The Greek Wildfire Catastrophe – Climate Change And Austerity Combine.

185

The wildfires that struck Rafina, north east of Athens, have now claimed at least 80 lives with the number set to rise as many are still missing. This terrible catastrophe shows the interaction of climate change and austerity, both the result of a society that puts people before profit.

The fires in Greece take place in the context of an intense heat wave that is global in scale and has produced fires not only in Greece but in Northern Sweden above the Arctic Circle. Brid Smith TD visiting her sister in Sweden reports temperatures of 32C in the shade and 40C in the sun. In hotter parts of the world such as Algeria and Iran they are soaring well over 40C and approaching the limits of human habitability.

Fires, floods , droughts and intense storms –  extreme weather in all its different forms – is what climate change means, not just rising sea levels in the future, and they are happening now. 

The world’s governments have known this was coming for at least 30 years, since the establishment in 1987 of the Intergovernmental Panel on Climate Change (IPCC), if not before. But because of the commitment to short term profit and hence to the oil and gas industries and to fossil fuels, they have chosen to fiddle while the planet burns and now we are starting, only starting , to reap the whirlwind.

But there is another crucially important factor in the Greek disaster – the crushing austerity programmes imposed on the Greek people by the EU and slavishly implemented by the Syriza government.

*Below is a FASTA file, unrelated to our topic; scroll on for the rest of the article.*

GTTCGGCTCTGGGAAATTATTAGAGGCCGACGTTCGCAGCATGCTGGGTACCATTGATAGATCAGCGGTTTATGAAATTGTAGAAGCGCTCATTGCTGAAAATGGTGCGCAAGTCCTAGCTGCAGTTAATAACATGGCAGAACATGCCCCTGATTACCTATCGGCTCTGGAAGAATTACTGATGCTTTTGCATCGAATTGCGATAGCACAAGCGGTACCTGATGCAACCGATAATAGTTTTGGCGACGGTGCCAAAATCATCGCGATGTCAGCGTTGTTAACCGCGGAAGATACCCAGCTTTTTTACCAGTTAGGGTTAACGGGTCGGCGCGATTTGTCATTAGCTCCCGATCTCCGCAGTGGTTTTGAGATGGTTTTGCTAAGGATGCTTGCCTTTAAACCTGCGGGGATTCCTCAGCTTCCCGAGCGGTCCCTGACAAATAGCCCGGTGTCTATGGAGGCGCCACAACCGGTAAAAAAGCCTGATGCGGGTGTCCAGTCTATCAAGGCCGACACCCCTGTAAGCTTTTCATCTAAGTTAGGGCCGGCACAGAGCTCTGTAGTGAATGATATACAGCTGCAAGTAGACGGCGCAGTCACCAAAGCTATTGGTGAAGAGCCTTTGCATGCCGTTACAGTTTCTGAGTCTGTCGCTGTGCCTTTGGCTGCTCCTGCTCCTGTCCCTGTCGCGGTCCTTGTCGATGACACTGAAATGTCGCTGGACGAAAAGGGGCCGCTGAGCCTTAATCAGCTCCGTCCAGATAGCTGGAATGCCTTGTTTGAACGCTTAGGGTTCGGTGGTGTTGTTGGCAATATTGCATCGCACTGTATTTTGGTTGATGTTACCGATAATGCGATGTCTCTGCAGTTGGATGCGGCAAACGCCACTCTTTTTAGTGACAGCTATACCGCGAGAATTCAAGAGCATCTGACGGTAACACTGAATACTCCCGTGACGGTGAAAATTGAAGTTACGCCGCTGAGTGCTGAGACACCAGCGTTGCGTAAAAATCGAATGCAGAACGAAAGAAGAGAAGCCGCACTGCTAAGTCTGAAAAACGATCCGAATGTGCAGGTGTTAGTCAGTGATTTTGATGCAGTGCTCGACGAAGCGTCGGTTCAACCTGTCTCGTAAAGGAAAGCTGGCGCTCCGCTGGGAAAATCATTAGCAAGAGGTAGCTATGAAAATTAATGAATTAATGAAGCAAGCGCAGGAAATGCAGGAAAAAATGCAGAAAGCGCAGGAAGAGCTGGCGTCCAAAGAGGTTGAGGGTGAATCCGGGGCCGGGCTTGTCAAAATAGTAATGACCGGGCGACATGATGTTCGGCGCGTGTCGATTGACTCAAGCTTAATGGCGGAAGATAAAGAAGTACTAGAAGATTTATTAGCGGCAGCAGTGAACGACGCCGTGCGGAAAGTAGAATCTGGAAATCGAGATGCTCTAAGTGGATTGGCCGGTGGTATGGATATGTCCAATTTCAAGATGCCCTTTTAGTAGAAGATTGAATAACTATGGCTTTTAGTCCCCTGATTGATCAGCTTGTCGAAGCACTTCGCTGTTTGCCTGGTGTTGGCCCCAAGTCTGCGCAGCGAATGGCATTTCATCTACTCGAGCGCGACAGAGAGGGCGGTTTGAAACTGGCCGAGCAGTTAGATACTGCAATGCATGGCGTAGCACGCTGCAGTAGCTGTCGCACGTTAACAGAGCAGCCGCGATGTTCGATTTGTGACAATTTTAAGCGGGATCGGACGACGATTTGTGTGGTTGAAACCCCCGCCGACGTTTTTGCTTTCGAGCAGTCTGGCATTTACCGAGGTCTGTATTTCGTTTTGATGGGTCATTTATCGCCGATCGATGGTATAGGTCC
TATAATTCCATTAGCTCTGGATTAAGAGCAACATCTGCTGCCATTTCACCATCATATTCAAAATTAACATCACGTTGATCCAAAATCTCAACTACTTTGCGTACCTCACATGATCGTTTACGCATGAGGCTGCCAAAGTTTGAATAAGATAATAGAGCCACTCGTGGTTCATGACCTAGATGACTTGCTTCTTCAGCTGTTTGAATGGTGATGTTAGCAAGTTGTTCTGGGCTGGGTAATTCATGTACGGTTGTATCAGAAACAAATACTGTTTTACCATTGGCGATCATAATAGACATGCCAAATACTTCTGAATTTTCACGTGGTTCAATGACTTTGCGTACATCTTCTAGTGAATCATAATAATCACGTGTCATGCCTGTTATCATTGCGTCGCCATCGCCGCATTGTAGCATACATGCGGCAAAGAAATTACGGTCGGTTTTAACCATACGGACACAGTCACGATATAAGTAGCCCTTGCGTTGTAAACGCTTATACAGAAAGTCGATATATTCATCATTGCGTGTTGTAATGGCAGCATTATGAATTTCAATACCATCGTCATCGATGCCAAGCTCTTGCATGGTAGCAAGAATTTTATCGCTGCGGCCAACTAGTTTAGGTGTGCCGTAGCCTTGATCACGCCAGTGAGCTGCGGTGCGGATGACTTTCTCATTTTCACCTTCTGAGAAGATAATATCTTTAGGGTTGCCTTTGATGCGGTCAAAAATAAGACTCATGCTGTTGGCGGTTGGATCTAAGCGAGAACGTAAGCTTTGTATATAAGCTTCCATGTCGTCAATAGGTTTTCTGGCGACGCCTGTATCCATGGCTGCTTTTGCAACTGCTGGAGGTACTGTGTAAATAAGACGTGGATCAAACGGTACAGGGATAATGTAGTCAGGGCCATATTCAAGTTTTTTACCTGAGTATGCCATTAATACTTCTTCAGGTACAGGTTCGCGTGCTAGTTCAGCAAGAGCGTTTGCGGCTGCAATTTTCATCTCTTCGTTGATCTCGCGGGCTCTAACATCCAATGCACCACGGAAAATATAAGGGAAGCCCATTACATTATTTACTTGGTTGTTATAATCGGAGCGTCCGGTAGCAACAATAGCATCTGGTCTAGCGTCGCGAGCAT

As a result the fire service budget has been cut by over €100 million since 2007. And this in a country where wildfires are a regular phenomenon. 4000 fulltime fire fighting posts have been cut since 2011. At the same time 700 firefighters have been made available for privatised airports and roads.

This criminal social vandalism is just part of a much wider cuts programme that has decimated all the social services to which victims of the fires will now have to turn.

Another feature of the catastrophe worth mentioning is the fact that migrant community organisations have issued calls to their members to  rally round and come to people’s aid, and among the heroes of the rescue operations, lifting people from fire threatened beeches were Egyptian fishermen. These are precisely the people who have been targeted by the Golden Dawn fascists, some of whom are currently on trial for the murder of an Egyptian fisherman.

At the same time the Turkish Firefighters Union has issued a statement of solidarity and offered assistance – an important stand in a situation where Turkey is the traditional ‘nationalist’ enemy.

Finally the parallels with Grenfell are all too obvious.

All these things- the refusal to tackle climate change, the decimation and privatisation of public services, the disproportionate impact on working class communities – have a common root  in the capitalist system’s relentless pursuit of profit over the needs of ordinary people.